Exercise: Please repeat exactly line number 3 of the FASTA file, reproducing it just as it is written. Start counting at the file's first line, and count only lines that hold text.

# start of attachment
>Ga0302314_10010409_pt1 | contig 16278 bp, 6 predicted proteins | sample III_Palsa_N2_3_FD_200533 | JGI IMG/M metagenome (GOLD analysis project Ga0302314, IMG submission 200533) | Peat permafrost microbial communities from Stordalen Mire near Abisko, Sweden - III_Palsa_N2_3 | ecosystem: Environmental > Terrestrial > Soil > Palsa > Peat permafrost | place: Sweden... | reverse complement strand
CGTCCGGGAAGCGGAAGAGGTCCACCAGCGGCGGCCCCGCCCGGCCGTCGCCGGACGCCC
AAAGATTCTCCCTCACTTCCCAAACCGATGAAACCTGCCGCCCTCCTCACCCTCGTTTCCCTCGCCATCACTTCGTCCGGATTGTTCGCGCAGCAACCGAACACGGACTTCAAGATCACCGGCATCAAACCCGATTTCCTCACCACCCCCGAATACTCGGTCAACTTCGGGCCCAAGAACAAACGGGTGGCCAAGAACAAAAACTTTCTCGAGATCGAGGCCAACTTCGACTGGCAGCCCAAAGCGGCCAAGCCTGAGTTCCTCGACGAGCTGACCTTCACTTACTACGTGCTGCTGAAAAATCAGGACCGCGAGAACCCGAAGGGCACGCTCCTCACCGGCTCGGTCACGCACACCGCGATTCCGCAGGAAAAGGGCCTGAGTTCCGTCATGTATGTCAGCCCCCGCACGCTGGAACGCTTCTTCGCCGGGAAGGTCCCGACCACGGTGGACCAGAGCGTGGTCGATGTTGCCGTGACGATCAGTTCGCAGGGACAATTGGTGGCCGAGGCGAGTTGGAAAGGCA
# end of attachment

AAAGATTCTCCCTCACTTCCCAAACCGATGAAACCTGCCGCCCTCCTCACCCTCGTTTCCCTCGCCATCACTTCGTCCGGATTGTTCGCGCAGCAACCGAACACGGACTTCAAGATCACCGGCATCAAACCCGATTTCCTCACCACCCCCGAATACTCGGTCAACTTCGGGCCCAAGAACAAACGGGTGGCCAAGAACAAAAACTTTCTCGAGATCGAGGCCAACTTCGACTGGCAGCCCAAAGCGGCCAAGCCTGAGTTCCTCGACGAGCTGACCTTCACTTACTACGTGCTGCTGAAAAATCAGGACCGCGAGAACCCGAAGGGCACGCTCCTCACCGGCTCGGTCACGCACACCGCGATTCCGCAGGAAAAGGGCCTGAGTTCCGTCATGTATGTCAGCCCCCGCACGCTGGAACGCTTCTTCGCCGGGAAGGTCCCGACCACGGTGGACCAGAGCGTGGTCGATGTTGCCGTGACGATCAGTTCGCAGGGACAATTGGTGGCCGAGGCGAGTTGGAAAGGCA